Monday, July 31, 2017

Pollock-Krasner House and Studio

This past weekend a friend rented a car and a bunch of us went up to the Hamptons. It was to see an art show but we made a day of it. After driving for hours, passing Trump’s motorcade on the LIE (Long Island Expressway) (gasp I know), we made it to this hamlet of wealth with some time to spare. With this time we went to the beach but first we went to the Pollock-Krasner House and Studio in Springs, just at the edge of East Hampton.

A friend of mine has relatives who live around the corner from this house but it was my first time going inside of it. It is a small home, a barn/studio, and a lawn that faces a small lake. It is very discreet and it only had a few visitors when we arrived.

There is a pleasant women sitting at a desk when you enter (via the back door), and it turns out she is the director of the space. It costs $5 for the tour (what a bargain) and you can get an audio guide. I got it but then I gave it back because I remembered I hated those things.

The house was where Lee Krasner and Jackson Pollock lived and worked. It was their home and it still feels like a home. There is an inhabited feeling that makes poking through others’ possessions exciting yet tinged with revere. There are two floors in the house. On the first there was a show of sorts, photographs of the clique of that day, de Kooning, Castelli, the whole New York School Expressionist gang. That makes sense to have on display, I mean isn’t the whole point of this place to remind you of the history it was a part of?

Upstairs there are rooms, bedrooms, bathroom and what was once Krasner’s studio. They are charmingly staged but not too overhanded like they did over at Donald Judd’s place in Soho. There is a distinct feeling of “Lee” permeating throughout the house. The curtains, the soap by the sink, the peacock feathers in a vase. They reveal an aesthetic of living that feels tender and actual.

Then there is the barn where Pollock became the fame he is now recognized as. You have to wear booties and there is ‘the floor’ the one with the splatters that reveal the vastness of the universe/his genius. On the walls there are photos and text showing the timeline of his career as well as his coterie. It is a small studio in a way but it is of course massive in Pollock’s storyline.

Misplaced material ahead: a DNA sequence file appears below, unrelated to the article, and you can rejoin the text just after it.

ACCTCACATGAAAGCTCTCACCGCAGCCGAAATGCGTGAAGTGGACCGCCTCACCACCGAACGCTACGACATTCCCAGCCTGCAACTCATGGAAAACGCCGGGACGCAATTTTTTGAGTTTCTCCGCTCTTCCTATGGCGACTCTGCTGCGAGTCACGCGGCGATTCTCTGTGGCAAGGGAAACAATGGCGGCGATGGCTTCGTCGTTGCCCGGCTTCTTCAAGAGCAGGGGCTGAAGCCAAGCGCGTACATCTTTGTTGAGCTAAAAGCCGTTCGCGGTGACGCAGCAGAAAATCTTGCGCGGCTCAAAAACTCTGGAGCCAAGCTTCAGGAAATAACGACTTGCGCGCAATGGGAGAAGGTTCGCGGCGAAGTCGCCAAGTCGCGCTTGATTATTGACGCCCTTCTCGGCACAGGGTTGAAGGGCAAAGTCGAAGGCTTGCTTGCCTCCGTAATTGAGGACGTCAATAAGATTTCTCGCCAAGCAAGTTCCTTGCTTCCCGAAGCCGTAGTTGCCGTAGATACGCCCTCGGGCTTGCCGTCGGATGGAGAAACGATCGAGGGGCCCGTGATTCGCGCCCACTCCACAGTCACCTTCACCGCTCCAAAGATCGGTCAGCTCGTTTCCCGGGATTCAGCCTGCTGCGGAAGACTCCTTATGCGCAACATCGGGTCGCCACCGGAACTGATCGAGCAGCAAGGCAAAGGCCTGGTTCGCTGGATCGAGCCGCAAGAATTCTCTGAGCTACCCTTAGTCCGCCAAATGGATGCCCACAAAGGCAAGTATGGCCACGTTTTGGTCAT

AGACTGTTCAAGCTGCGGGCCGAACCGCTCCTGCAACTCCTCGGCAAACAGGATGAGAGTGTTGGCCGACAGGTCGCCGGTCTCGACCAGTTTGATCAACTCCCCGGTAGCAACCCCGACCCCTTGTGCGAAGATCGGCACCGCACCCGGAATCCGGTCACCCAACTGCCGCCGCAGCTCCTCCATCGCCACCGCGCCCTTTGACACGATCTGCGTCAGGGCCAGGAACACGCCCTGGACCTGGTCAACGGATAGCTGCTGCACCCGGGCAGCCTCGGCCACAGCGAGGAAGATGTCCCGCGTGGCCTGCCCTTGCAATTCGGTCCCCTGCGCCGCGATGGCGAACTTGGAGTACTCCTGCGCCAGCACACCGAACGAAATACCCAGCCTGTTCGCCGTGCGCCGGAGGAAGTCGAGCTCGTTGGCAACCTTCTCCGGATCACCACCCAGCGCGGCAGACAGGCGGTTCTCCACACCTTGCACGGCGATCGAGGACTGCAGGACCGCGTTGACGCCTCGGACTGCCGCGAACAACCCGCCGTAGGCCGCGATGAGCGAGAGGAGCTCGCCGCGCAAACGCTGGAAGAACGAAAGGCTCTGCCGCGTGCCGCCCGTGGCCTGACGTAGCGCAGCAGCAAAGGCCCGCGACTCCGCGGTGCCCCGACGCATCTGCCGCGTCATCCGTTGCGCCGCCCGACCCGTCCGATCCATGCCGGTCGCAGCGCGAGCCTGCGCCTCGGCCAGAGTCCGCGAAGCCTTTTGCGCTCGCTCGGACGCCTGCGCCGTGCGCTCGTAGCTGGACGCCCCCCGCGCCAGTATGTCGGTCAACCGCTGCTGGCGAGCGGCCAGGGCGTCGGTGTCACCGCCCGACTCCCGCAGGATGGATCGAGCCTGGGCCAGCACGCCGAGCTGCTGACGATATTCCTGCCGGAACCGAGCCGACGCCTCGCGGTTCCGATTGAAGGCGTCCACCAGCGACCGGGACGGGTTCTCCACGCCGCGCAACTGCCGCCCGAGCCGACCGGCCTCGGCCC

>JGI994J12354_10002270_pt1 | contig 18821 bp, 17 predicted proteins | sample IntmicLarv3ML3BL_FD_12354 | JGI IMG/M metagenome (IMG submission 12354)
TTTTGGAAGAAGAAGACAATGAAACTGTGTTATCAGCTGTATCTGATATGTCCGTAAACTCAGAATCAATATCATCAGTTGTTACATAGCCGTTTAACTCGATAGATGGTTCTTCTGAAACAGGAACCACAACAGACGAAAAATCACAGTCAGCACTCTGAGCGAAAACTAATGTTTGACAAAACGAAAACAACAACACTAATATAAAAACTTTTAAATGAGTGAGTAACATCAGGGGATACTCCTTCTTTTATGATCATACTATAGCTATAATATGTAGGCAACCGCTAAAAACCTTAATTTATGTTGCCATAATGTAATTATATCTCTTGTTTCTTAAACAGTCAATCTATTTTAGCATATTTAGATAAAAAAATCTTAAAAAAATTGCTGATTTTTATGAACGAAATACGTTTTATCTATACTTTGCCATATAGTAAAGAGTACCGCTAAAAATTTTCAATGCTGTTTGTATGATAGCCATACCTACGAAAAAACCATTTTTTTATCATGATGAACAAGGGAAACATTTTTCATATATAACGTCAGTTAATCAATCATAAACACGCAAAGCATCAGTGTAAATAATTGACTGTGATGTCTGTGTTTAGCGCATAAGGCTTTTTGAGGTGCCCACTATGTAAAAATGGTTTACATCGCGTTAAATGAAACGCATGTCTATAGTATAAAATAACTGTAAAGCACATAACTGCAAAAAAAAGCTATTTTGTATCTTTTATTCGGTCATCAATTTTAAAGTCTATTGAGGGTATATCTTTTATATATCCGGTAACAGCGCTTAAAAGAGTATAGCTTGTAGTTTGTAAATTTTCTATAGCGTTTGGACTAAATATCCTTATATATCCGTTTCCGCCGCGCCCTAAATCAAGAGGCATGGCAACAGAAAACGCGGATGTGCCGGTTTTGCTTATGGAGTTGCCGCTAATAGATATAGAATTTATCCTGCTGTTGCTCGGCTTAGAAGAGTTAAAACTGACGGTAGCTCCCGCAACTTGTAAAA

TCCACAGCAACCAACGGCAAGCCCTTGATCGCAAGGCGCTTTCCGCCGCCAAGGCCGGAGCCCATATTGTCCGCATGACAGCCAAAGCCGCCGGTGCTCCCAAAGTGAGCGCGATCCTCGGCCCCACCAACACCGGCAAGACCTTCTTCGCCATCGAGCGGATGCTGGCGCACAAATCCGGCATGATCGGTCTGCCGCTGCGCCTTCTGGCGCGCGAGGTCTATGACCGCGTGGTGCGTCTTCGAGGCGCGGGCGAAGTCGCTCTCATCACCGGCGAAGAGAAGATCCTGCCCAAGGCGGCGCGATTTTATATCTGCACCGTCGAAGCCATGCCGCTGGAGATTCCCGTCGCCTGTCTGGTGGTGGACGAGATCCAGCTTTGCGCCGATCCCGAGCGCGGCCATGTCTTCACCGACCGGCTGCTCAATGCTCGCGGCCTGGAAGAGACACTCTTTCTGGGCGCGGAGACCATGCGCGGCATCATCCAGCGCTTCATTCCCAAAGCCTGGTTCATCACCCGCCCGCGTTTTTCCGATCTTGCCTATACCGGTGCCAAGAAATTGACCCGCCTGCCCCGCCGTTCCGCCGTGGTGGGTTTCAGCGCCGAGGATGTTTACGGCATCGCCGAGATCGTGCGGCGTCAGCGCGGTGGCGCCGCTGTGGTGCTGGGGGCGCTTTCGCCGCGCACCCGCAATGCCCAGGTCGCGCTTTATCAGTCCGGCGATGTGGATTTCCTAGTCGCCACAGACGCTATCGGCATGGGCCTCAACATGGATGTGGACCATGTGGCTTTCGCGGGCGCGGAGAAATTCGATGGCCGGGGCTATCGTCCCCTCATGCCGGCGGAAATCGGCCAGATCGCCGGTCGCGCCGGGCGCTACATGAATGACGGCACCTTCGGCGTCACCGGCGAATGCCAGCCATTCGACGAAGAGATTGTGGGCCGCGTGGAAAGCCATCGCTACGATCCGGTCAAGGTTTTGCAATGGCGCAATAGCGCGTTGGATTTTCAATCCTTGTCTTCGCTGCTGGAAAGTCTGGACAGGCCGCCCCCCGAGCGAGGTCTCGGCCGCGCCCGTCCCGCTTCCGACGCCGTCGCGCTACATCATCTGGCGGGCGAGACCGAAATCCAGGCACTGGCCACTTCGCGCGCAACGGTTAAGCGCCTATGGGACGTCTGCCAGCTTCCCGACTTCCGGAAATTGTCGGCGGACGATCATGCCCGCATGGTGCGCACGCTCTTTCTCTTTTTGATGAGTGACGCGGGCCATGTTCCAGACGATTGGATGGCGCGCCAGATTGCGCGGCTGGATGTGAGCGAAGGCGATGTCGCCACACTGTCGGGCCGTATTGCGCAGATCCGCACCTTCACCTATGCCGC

The studio is probably why most people make it out to Springs and why they have made it a historical site but I want to get back to the house.

Krasner is of course significant as an artist but the truth is, she will always be the moon to Pollock’s sun. Even in the cemetery, not too far away where they are both buried, she is a smaller boulder in front of Pollock’s much larger one. This is the way things were, are and will remain but this house really makes you understand the complexity of the roles Krasner and Pollock played.

The home, the domestic, is Krasner’s while the studio, the creative center, is Pollock’s. But the thing is, the house is far more interesting and creative. There is a real energy to the rooms and a presence felt. The era they lived together in that house was different. The roles of wife/husband, man/woman were much more striated but we luckily have the pleasure of hindsight. Even though the ‘legacies’ of both are preserved in this skewed way, with our contemporary eyes we can see through the lines of this tale.

I’ve never been a huge fan of Pollock, although I totally agree and understand why he is in the pantheon of great American artists. I’m also not that into Krasner’s work, I know that is shunned to say but I really don’t think people should overcompensate her work because she was overshadowed and so ill treated by Pollock/history.

We think about these artists, these histories, in abstract and personified ways but we forget that they were just people. They lived, they woke up, they made coffee, walked barefoot in the grass and had friends over for drinks and conversation. This house serves multiple functions but for me it was so nice to be reminded that the act of living has such value. They lived, they made art, and lucky for them, they will be remembered more then most of us.

I encourage people to visit this place and also to go to Green River Cemetery where they, along with many of their friends, are buried. I also suggest purchasing a cutting of Lee’s own spider plant. It doubly reminds you that things keep living, quietly and constantly.